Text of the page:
Gary Barnidge driven to help make American football global

Three weeks ago, Gary Barnidge went up for a jump ball and miraculously caught it between his legs at the goal line -- a play that has epitomized the type of season he's having.

Prior to his 2015 campaign, the Cleveland Browns tight end had never eclipsed 13 receptions in a season. Just eight games in, the 30-year-old already has 40 catches for 567 yards -- 325 more than his previous season high -- and six touchdown catches. And he'll have a chance to continue racking up the stats when the Browns visit the Bengals this week on "Thursday Night Football." But there's one thing in this career year that isn't different: Barnidge's commitment to providing others with an outlet to reach their own goals.

Barnidge has used his platform to help children around the world on his own dime through American Football Without Barriers, a nonprofit organization he co-founded in 2011 with his Louisville teammates Breno Giacomini (now an offensive tackle for the New York Jets) and Ahmed Awadallah.

The organization's mission is to develop American football around the world, and it hosts yearly camps to support football clubs and leagues in those countries. Initially, Barnidge and his co-founders planned to hold their first camp in Egypt. But when revolution took hold in that country, those plans were interrupted. The inaugural camp was held in Shanghai, China in 2013. Camps in Rio de Janeiro, Brazil, and Istanbul, Turkey, followed in 2014 and 2015.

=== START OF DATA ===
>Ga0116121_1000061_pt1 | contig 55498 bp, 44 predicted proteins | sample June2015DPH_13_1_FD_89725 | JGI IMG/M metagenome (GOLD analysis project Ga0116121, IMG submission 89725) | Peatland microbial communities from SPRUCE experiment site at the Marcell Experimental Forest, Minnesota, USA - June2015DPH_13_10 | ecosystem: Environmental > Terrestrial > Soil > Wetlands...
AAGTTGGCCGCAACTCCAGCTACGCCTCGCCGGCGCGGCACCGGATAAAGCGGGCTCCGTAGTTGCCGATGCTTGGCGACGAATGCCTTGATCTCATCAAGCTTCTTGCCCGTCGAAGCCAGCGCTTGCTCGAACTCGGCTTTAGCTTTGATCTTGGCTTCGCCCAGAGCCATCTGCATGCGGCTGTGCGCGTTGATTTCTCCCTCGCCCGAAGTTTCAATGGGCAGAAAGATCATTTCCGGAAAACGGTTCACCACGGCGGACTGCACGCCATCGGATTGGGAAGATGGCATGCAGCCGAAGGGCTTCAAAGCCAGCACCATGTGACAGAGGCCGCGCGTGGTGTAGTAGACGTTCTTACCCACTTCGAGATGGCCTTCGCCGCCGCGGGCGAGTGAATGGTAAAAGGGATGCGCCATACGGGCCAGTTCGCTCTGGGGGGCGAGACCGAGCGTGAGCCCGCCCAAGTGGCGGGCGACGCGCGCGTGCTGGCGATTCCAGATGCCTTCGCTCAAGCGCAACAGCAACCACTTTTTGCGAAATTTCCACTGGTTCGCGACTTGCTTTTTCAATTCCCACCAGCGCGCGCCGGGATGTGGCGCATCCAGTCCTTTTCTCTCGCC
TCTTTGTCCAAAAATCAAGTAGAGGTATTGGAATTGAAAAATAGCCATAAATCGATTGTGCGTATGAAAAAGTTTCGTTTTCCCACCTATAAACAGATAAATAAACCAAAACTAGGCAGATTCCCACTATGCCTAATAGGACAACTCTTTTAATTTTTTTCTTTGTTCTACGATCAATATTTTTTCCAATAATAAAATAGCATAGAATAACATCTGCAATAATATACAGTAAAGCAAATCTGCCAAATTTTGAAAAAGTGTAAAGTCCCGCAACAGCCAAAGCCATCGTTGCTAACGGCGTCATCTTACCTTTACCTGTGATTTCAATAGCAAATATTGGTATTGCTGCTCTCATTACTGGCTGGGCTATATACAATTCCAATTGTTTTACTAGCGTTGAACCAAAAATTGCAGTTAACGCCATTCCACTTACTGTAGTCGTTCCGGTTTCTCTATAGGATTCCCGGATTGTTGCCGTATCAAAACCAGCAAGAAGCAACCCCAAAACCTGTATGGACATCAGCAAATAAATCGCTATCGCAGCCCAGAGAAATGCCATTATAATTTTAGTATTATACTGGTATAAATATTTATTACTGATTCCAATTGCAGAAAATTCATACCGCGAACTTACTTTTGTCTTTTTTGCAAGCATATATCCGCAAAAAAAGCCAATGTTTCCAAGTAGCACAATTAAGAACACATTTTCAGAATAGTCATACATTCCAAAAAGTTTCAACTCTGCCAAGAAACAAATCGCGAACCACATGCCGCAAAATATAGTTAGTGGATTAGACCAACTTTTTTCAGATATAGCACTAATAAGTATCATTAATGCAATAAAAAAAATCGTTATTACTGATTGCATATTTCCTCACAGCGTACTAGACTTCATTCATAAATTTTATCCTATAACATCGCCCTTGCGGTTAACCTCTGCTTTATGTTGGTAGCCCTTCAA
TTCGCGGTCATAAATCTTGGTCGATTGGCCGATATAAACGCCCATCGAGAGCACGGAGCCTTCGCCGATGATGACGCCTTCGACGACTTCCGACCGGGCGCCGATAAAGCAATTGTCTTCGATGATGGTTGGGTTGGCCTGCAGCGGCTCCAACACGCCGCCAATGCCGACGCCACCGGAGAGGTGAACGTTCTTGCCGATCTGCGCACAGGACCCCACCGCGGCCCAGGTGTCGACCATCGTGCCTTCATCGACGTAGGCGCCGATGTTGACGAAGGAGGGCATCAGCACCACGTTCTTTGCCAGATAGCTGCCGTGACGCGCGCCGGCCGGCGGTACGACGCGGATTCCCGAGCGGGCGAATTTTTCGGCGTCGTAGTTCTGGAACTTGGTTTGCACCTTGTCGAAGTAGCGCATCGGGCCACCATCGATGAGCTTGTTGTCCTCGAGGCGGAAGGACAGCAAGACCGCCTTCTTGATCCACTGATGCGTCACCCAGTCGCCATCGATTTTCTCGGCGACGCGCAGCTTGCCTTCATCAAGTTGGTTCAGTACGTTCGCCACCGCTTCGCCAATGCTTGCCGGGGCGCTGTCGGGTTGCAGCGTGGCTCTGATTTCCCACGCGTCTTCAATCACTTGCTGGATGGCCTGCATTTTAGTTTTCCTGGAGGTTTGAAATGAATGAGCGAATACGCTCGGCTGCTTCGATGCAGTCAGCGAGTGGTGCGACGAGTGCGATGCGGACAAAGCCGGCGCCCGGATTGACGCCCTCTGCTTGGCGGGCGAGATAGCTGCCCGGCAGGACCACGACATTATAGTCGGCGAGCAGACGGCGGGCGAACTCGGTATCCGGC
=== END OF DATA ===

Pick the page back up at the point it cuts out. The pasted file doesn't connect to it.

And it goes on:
"It's been an amazing experience, and it's some way to give back," Barnidge said in a phone interview last week. "We want to break trends that don't happen in football. Colleges recruit internationally for basketball and baseball, but not football. We're trying to break that trend and give kids an opportunity that we have."

Soon after AFWB was founded, Barnidge brought his then-Carolina teammates -- DeAngelo Williams and Thomas Keiser -- into the fold, to participate and teach in the international camps. Since then, many other players from around the league, including Marshawn Lynch, Steve Smith Sr. and Golden Tate, have joined in the effort.

Barnidge said they chose to hold camps in countries that have some knowledge of the sport. "Some of these people might only get to see the sport on TV or YouTube," he said. "We get to go there, interact with them and teach them the proper way to play."

AFWB partners with local organizations, which bring established teams to the camp sites. And wherever AFWB has been, according to Barnidge, the football community has felt the impact.

In China, kids flew to Shanghai from Hong Kong and Beijing to participate. According to Barnidge, there are 36 teams currently playing football in Brazil and 30 in Turkey, where more than 600 athletes participated in the camp.

One of the most eye-opening experiences for Barnidge came in the most recent camp, in Istanbul.